The 28th edition of the African Cup of Nations kicks off in Gabon and Equitorial Guinea tomorrow. 16 teams–including the joint hosts who did not have to qualify–will play for 2 places in the final match scheduled on February 12. The big question is, of course, who will take the trophy.

Well, based on the objective measure of FIFA’s latest World Rankings, the top two African countries are: Cote D’Ivoire (ranked 18th in the world) and Ghana (ranked 26th). Either of these two should be favorites to win the tournament. The next two African teams on the rankings, Algeria (32th) and Egypt (36th), did not qualify for the tournament. Senegal, the fifth highest ranked African team in the world at number 43, did qualify and is the favorite of most fans, some English football writers (who like Newcastle) and a bit (for sentimental reasons) on this blog. We predict that the player of the tournament could be Ivorian Yaya Toure. (Our predictions come with a health warning though.)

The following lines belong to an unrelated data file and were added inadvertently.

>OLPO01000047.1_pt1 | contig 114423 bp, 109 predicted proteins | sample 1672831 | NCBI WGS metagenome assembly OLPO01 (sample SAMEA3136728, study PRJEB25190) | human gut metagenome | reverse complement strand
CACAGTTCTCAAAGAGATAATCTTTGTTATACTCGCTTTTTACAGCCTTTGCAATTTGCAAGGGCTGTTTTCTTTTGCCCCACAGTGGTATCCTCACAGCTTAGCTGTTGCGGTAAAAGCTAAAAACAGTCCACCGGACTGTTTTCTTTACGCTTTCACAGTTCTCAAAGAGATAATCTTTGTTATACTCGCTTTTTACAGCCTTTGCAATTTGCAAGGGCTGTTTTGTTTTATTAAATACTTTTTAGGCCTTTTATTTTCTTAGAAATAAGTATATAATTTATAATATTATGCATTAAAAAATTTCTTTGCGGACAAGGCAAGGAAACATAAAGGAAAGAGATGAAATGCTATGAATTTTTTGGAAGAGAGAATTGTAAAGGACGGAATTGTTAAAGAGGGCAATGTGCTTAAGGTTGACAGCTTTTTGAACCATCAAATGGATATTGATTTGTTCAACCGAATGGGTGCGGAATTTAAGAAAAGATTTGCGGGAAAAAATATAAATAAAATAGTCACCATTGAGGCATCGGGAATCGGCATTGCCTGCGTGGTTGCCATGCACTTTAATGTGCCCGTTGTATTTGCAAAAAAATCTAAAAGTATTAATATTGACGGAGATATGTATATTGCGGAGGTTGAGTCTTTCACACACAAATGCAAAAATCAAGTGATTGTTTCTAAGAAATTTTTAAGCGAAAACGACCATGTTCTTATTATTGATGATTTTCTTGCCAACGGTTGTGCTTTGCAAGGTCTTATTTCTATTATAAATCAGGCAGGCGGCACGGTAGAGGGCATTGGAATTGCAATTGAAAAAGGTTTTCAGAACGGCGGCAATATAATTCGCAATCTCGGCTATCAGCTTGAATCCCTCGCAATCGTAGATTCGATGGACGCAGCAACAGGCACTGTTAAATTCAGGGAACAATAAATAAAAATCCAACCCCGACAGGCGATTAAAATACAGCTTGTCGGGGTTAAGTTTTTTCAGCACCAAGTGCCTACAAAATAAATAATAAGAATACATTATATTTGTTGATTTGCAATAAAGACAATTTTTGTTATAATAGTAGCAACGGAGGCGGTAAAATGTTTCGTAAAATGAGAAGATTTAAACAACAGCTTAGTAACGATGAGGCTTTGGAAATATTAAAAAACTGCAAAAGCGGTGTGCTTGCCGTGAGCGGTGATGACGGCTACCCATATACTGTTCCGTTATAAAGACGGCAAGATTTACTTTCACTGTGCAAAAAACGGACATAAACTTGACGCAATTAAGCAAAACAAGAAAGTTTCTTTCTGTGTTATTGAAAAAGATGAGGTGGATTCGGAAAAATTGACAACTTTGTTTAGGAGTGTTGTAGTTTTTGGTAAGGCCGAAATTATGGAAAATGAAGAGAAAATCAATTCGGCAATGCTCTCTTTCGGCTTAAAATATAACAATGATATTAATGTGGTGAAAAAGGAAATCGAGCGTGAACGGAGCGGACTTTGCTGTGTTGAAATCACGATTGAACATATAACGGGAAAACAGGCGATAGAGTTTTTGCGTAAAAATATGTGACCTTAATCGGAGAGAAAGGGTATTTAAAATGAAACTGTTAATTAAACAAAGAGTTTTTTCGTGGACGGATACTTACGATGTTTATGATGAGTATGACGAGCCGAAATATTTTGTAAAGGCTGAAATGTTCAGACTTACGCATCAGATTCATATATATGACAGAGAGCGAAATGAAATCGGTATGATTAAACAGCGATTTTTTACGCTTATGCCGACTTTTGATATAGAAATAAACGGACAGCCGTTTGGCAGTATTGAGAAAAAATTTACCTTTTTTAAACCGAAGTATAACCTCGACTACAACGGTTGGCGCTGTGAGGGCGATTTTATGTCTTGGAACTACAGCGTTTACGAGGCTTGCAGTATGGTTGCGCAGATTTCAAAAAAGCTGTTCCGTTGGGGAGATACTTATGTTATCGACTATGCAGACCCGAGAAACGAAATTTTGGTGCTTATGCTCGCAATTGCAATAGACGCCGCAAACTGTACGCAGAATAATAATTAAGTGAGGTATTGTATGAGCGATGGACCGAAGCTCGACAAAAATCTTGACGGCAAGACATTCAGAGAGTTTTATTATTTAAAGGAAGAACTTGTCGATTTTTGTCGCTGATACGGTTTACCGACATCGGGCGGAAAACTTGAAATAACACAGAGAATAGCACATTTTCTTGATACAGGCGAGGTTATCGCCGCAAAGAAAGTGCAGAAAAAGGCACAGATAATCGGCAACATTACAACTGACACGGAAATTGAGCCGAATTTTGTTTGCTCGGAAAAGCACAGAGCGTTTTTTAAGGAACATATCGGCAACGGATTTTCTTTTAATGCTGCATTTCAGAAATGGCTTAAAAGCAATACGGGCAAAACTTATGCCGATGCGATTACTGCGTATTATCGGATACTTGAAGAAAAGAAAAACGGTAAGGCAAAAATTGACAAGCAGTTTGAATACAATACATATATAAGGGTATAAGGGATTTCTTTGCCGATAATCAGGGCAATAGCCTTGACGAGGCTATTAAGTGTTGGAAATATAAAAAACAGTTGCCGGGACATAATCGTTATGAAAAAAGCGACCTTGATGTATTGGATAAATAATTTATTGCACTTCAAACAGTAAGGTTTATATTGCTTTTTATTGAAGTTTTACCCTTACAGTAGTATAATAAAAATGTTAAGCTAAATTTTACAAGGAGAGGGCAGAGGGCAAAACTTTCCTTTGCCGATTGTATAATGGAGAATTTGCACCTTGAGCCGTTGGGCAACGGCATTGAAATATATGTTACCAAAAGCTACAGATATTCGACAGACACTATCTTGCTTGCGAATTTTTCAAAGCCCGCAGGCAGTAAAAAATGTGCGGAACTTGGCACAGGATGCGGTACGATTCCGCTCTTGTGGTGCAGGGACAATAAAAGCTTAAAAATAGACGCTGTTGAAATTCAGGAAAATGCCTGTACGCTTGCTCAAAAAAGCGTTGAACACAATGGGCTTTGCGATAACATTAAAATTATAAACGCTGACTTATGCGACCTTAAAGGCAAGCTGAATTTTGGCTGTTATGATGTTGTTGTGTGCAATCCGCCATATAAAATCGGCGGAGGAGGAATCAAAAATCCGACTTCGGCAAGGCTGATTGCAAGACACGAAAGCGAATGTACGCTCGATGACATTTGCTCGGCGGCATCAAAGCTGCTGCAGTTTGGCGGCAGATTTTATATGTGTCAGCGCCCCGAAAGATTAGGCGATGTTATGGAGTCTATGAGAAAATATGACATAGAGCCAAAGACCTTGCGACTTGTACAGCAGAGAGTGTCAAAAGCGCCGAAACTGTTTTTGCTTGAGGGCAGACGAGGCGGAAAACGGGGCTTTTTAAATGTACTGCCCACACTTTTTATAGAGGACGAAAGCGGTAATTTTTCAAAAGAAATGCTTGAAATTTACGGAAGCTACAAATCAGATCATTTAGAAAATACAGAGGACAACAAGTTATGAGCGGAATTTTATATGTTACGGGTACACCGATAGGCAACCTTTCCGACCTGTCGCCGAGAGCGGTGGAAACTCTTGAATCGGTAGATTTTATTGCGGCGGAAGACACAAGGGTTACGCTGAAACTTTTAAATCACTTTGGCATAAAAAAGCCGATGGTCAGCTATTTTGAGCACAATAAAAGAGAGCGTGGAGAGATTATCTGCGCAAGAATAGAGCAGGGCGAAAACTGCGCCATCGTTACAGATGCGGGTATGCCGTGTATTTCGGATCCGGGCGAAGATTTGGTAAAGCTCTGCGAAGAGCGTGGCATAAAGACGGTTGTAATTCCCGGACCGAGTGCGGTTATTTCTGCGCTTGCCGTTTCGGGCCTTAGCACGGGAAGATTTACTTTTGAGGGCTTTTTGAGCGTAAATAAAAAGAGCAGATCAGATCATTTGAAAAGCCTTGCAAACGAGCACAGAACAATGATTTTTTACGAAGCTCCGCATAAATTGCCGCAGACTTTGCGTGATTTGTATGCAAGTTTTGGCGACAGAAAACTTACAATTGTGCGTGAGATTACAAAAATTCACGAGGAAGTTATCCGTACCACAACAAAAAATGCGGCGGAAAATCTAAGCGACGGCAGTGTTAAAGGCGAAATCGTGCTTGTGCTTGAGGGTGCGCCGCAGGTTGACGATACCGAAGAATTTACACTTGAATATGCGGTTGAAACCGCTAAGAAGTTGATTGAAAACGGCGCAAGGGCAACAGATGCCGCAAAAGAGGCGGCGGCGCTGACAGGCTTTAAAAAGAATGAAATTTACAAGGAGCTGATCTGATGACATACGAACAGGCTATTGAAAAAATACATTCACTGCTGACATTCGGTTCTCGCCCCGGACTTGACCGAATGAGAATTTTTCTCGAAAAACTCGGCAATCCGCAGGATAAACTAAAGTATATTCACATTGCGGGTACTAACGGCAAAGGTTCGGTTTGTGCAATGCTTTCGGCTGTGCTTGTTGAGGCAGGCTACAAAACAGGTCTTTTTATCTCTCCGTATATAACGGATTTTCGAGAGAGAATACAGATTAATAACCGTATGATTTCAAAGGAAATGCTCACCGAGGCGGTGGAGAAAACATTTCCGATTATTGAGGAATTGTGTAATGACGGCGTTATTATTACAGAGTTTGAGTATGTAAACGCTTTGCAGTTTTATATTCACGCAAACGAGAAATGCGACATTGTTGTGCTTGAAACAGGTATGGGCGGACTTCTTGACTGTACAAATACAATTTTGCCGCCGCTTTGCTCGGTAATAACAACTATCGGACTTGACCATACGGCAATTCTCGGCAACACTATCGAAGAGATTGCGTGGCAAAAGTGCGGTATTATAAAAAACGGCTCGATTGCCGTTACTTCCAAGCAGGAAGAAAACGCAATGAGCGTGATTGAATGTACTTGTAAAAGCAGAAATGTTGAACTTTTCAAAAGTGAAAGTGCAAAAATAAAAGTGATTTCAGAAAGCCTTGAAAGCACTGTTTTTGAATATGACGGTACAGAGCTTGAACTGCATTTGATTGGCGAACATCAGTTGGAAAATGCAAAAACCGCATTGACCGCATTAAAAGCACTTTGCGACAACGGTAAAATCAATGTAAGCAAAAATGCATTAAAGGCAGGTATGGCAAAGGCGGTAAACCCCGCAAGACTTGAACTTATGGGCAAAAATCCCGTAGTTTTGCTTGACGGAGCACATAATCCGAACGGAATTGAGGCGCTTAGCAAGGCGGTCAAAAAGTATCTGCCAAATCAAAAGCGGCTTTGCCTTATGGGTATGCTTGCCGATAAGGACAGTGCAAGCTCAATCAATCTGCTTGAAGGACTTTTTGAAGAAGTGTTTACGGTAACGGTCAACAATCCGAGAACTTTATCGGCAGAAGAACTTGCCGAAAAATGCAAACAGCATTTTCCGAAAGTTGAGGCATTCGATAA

I’m still trying to figure out how to watch it. American sports channels have never showed the finals live. I’ll probably buy some package online, like I’ve done with the last tournament played in Angola.

Not everyone is looking forward to the tournament of course. Jonathan Wilson in The Guardian asked whether African football is progressing. He concludes no, though he never really tells us why. (Read it for yourself.)

Anyway, back to festivities. VOA’s Sonny Young writes on his blog that a few artists have made tournament specific songs and music videos to go with it. Including Jon Loo K of Gabon’s “Africa Shootez Ballon” and Togolese duo Toofan’s “Africa Hooyee,” which we agree could be the musical hit of the tournament:

Of course The Elephants will have the last word. Tom pointed me to this song in honor of les Eléphants by Le Magnific.

Further Reading

Fela enshrined

Fela Kuti’s friend, Carlos Moore, the black Cuban emigre writer, is the subject of a film about their at times difficult relationship. The result is complex.

On Safari

We are not just marking the end of 2019, but also the end of a momentous, if frustrating decade for building a more humane, caring future for Africans.

Time travelin’

The Chimurenga arts collective explores the relevance of FESTAC, a near forgotten, epic black arts festival held in Nigeria in the mid-1970s, for our age.